We are now seeing face to face client again using masks and hand sanitiser to protect clients from Covid while visiting our clinics. We also offer video call sessions.
Monday, 29 Jan 2018

When a parent is addicted to drugs or alcohol

By Private Therapy Clinic

parent who is addicted to drugs or alcoholA parent who is addicted to drugs or alcohol has been identified as a major challenge to children in terms of developing the skills of resilience that they will need in life.
In practical terms, an addicted parent is often functionally absent from their child’s life, as they can be so chaotic and troubled themselves that they are not always able to parent effectively. When the substance in question is an illegal one, matters are particularly complicated, as criminality and all the associated risks that come with it are involved. However, it is important to note that both legal and illegal substances can be highly addictive, and that addiction occurs everywhere in society.

Beyond the practical matter of a parent who is often absent, children of addicts also have to deal with feelings of rejection, as it can seem that mum or dad loves the substance that they are addicted to more than they love their child. While this is rarely literally true, it is easy to understand how these feelings can develop.

Children who live with emotional and/or material neglect because of a parent’s addiction often grow up into adults with issues of their own. They can experience difficulty in trusting others, find it hard to assess the difference between genuinely risky behaviour and normal behaviour, and even develop addiction problems themselves, both as a way to deal with their difficult emotions, and as a result of seeing addictive behaviour modelled to them throughout their childhoods.

However, the study of resilience shows us that the children of addicts can also grow up to be stable, happy, successful adults. So, what makes all the difference for them? Having a stable parental figure—who could be a grandparent, an adult friend, or even a teacher—who can provide the support that mum or dad isn’t able to, can offer an alternative role model. Teaching them, in an age-appropriate way, about positive ways to handle their difficult emotions helps them to avoid developing addictive behaviours, and a range of programmes that work on developing young people’s self-esteem can help them to grow into the sort of adults who make healthy choices.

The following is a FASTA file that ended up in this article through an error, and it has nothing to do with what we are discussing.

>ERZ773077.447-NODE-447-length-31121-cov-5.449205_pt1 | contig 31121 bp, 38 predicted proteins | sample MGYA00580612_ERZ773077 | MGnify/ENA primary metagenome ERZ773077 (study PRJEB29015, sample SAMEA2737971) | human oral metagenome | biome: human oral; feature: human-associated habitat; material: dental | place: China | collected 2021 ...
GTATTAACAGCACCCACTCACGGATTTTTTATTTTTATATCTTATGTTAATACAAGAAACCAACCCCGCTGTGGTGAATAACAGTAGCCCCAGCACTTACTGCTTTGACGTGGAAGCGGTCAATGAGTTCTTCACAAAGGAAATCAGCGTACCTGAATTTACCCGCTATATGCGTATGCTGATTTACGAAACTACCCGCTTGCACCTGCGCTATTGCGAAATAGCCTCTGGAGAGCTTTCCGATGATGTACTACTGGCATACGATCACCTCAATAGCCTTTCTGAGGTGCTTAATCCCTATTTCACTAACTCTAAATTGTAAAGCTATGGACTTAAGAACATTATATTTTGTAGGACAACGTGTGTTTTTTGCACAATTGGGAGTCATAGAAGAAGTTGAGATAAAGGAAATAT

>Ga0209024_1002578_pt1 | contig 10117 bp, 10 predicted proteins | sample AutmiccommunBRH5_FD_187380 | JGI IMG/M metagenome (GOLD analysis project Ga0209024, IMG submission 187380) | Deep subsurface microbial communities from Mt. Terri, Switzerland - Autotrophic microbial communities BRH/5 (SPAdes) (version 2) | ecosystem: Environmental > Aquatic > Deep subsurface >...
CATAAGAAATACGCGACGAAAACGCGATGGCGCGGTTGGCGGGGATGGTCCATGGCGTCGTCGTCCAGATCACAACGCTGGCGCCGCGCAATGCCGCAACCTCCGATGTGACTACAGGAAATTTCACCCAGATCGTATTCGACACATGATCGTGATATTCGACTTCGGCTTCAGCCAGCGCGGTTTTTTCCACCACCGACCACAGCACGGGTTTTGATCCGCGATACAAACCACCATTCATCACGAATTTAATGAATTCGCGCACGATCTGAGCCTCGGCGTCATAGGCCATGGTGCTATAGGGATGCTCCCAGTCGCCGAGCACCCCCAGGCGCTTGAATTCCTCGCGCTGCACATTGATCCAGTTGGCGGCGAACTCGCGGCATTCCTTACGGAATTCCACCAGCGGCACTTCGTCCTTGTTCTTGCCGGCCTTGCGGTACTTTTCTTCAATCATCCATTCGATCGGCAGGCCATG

Who can I speak to about a parent who is addicted to drugs or alcohol?

If you need help setting some effective life goals you can contact one of our therapists at the Private Therapy Clinic for a free initial chat.

Leave a Reply

Your email address will not be published. Required fields are marked *

Check out other related articles

  • 10 Feb 2020

    What are 4 Main Parenting Styles (And Which One is Best?)

    When it comes to raising your child, your parenting style is everything. The way you interact with your child and the boundaries you set will have a huge bearing on how they approach life. It's something you need to get right......

  • 13 Apr 2020

    How Emotional Literacy Helps Children Become Better Adults

    Emotional Literacy (EL) is based on the theory of Emotional Intelligence (EI) first offered by Edward Thorndike in the 1920s. However, there is some conjecture between the use of "Emotional Intelligence" (EI) and "Emotional Literacy" (EL) in Psychology......

  • 01 Aug 2019

    What Do I Need to Know Before Taking My Child to Therapy?

    Taking your child to therapy can be a significant challenge for any parent, which, if handled incorrectly, can not only amount to a lot of wasted effort, but also have a detrimental impact on their emotional well-being. It's important to know before taking your child to therapy some of the responsib.....